Amazon gives finger to French anti law, mocks government stupidity
July 12, 2014 | 3:37 pm
Amazon has just neatly demonstrated how dumb it is for governments to try to constrain free markets and pursue ideological vendettas against particular companies. Of course, the French government may be more thick-skinned than most on those counts, but then Amazon has shown some chutzpah in both standing up to them and exposing them to public ridicule. The issue, unsurprisingly, is France’s much-touted anti-Amazon law, designed to stop the vile Americains from defiling French culture by shipping books free of charge. After all the big machines of French legislation put to work to bring Amazon to heel, all the soundbites and column inches devoted to the new law, all the political reputations yoked to it, know what happened? The moment it was on the statute book, Amazon sidestepped it. Amazon France’s announcement on the topic, translated, reads as follows:
A new law forbids us to continue to offer you 5 percent discount and free shipping in France for your book orders. However, you probably want to exercise your desire to have access to the widest offers, quickly delivered where you live, and at the best price. We think you’re right. That is why we have decided to maintain free shipping for books shipped by Amazon for all clients subscribed to Amazon Prime program. For our customers do not subscribe to Amazon Prime program, we have set the shipping costs to the minimum permitted by law, or just 1 cent [Euro] per order containing books and shipped by Amazon.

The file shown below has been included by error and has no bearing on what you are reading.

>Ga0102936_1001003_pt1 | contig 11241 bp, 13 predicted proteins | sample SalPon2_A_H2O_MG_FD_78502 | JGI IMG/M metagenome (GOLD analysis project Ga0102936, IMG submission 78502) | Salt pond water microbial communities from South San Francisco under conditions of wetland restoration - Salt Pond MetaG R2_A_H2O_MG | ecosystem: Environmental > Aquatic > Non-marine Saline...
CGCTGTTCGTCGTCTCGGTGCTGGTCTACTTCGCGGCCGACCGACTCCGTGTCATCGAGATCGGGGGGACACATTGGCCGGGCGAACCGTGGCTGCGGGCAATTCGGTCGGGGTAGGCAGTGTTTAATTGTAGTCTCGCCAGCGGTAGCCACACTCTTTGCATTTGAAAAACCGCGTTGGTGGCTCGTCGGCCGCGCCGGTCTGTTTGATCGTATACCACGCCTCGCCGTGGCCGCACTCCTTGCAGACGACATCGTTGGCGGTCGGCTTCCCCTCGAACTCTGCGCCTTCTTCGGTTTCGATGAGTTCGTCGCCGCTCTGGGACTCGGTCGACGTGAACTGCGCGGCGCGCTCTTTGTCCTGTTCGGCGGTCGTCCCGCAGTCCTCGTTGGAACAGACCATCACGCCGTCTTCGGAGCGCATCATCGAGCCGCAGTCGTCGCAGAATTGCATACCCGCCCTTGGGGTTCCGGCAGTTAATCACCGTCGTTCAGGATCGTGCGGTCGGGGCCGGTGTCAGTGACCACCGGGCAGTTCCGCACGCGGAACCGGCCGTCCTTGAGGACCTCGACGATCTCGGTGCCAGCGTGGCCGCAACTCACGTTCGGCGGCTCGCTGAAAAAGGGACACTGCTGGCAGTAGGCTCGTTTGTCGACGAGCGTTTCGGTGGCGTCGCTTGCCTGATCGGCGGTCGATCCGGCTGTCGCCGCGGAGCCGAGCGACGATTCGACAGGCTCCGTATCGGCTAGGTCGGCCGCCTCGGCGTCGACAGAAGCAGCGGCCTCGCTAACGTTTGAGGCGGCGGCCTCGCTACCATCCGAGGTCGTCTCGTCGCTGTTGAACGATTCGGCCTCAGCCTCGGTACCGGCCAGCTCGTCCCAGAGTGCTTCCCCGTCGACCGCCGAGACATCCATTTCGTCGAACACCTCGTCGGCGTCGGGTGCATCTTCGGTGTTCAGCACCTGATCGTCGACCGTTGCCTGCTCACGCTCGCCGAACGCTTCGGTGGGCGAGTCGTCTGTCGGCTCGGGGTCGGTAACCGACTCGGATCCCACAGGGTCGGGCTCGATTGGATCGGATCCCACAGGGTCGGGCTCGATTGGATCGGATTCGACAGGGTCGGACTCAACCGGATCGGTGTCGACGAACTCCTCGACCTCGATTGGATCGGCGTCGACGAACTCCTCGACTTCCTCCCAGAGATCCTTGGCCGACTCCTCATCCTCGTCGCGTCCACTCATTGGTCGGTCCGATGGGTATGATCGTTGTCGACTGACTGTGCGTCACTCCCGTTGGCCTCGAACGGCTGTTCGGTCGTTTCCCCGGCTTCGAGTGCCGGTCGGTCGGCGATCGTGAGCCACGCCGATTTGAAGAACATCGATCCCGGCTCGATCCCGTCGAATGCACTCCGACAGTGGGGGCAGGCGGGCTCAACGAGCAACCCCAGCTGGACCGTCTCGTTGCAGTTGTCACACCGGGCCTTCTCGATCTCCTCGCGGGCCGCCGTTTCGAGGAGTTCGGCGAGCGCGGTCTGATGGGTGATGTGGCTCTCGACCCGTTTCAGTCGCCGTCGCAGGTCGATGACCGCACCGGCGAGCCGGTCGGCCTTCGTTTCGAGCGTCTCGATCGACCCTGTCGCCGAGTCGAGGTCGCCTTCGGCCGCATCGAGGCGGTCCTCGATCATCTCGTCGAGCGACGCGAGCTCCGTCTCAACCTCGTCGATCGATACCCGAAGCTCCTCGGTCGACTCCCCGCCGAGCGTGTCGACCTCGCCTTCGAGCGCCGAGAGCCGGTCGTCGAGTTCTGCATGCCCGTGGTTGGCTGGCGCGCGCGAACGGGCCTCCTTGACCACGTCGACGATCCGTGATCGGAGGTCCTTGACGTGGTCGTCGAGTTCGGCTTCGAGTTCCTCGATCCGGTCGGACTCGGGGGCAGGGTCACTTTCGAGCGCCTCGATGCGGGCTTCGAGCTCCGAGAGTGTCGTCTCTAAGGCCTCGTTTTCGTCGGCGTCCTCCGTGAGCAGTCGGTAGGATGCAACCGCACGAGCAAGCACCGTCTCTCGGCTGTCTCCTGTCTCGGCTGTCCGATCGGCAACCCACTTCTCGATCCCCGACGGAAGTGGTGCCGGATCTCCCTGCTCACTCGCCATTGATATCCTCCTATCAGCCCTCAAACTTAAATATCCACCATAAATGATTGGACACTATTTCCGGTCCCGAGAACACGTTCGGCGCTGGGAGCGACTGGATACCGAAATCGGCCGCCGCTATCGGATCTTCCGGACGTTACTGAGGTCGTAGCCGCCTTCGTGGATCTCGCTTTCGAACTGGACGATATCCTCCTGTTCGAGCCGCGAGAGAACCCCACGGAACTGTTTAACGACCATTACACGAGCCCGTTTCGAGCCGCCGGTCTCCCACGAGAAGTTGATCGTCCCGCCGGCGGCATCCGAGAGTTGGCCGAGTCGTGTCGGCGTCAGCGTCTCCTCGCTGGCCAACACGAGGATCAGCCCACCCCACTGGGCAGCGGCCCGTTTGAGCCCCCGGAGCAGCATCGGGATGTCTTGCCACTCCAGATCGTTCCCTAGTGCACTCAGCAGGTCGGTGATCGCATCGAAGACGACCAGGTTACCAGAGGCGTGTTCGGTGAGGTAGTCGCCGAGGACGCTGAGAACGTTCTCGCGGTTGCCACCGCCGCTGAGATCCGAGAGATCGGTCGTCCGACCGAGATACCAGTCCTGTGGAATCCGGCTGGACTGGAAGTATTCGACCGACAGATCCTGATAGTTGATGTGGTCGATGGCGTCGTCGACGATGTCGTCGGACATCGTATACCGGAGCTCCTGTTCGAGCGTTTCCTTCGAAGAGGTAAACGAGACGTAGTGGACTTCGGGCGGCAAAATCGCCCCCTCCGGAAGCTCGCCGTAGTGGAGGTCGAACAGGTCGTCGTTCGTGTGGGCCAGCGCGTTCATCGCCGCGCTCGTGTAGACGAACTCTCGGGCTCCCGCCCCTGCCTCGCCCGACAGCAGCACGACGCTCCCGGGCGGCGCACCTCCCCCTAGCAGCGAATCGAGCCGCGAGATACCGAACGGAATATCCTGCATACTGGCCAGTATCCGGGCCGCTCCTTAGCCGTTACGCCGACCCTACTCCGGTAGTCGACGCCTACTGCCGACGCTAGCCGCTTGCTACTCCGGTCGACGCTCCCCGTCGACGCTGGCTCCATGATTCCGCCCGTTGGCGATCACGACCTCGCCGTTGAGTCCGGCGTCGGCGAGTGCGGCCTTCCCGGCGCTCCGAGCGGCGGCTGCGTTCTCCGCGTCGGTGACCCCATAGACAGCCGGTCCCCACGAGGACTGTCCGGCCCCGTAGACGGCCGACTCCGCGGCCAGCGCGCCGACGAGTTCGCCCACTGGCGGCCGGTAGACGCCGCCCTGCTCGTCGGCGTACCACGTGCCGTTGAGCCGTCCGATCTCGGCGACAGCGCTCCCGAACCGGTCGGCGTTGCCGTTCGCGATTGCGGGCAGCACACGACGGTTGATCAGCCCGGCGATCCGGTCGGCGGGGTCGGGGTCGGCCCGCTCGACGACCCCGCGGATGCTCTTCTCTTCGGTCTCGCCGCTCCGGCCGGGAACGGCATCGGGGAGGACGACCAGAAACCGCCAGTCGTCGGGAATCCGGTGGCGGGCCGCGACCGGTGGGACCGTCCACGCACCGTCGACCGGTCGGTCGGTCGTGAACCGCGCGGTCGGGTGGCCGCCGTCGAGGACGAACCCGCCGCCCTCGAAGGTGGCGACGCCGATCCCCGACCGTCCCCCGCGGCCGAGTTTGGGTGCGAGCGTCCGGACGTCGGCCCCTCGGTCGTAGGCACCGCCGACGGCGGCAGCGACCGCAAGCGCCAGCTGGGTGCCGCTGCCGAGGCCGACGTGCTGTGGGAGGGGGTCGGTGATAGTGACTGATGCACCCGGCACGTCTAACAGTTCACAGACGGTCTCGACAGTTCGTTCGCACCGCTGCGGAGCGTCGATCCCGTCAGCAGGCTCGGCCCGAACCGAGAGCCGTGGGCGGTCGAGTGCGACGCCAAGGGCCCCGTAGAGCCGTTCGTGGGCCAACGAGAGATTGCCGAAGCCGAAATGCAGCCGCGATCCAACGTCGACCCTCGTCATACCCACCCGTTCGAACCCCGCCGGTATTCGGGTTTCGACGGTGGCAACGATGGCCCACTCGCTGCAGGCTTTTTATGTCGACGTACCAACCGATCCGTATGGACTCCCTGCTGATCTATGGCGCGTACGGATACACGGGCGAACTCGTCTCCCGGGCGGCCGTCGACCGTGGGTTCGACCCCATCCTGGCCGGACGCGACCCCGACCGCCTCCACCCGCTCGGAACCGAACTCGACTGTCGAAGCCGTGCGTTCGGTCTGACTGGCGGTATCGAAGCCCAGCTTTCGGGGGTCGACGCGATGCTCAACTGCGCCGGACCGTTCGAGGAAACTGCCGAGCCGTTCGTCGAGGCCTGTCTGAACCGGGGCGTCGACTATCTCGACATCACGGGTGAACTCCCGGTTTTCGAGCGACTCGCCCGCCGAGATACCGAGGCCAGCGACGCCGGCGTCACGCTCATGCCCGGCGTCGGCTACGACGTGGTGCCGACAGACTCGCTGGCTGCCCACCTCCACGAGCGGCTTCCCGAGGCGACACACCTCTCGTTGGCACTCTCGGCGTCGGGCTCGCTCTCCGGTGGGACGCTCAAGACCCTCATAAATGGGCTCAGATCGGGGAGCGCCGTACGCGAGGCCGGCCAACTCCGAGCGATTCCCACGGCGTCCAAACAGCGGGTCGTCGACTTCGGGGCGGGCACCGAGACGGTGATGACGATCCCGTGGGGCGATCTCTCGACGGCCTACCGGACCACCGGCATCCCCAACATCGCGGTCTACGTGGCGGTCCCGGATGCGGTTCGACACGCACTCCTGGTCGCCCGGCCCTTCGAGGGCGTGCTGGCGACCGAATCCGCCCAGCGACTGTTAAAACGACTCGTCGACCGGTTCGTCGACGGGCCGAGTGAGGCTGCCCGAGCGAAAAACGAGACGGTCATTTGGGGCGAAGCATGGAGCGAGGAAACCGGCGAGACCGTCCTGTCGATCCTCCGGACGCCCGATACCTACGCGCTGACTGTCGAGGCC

Amazon France did concede on the same help page that it could no longer offer a 5 percent discount on books. But it really remains to be seen how much that will hurt its business, or help its local competitors. Of course, there’s nothing to stop the French government going through the same laborious procedure to float another law for Amazon to sidestep. Could they be so stupid after this fiasco? Well …